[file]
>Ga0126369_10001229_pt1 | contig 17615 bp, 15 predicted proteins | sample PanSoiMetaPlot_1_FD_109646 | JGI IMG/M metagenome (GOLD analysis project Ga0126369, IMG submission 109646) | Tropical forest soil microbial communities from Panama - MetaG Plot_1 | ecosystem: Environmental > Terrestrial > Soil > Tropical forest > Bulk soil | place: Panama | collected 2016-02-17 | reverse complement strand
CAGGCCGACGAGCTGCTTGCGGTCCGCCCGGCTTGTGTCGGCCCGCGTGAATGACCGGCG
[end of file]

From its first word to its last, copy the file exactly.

>Ga0126369_10001229_pt1 | contig 17615 bp, 15 predicted proteins | sample PanSoiMetaPlot_1_FD_109646 | JGI IMG/M metagenome (GOLD analysis project Ga0126369, IMG submission 109646) | Tropical forest soil microbial communities from Panama - MetaG Plot_1 | ecosystem: Environmental > Terrestrial > Soil > Tropical forest > Bulk soil | place: Panama | collected 2016-02-17 | reverse complement strand
CAGGCCGACGAGCTGCTTGCGGTCCGCCCGGCTTGTGTCGGCCCGCGTGAATGACCGGCG